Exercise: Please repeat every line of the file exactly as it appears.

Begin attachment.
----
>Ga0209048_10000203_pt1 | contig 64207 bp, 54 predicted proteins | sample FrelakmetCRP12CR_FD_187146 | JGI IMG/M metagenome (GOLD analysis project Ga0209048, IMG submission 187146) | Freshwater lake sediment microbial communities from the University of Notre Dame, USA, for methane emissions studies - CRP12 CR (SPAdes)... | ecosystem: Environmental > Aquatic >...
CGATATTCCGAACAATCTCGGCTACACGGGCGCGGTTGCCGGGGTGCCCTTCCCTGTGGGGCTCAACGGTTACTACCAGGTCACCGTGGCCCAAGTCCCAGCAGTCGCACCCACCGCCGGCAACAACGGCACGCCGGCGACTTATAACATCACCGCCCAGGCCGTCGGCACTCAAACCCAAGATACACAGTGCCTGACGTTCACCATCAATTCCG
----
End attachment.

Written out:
>Ga0209048_10000203_pt1 | contig 64207 bp, 54 predicted proteins | sample FrelakmetCRP12CR_FD_187146 | JGI IMG/M metagenome (GOLD analysis project Ga0209048, IMG submission 187146) | Freshwater lake sediment microbial communities from the University of Notre Dame, USA, for methane emissions studies - CRP12 CR (SPAdes)... | ecosystem: Environmental > Aquatic >...
CGATATTCCGAACAATCTCGGCTACACGGGCGCGGTTGCCGGGGTGCCCTTCCCTGTGGGGCTCAACGGTTACTACCAGGTCACCGTGGCCCAAGTCCCAGCAGTCGCACCCACCGCCGGCAACAACGGCACGCCGGCGACTTATAACATCACCGCCCAGGCCGTCGGCACTCAAACCCAAGATACACAGTGCCTGACGTTCACCATCAATTCCG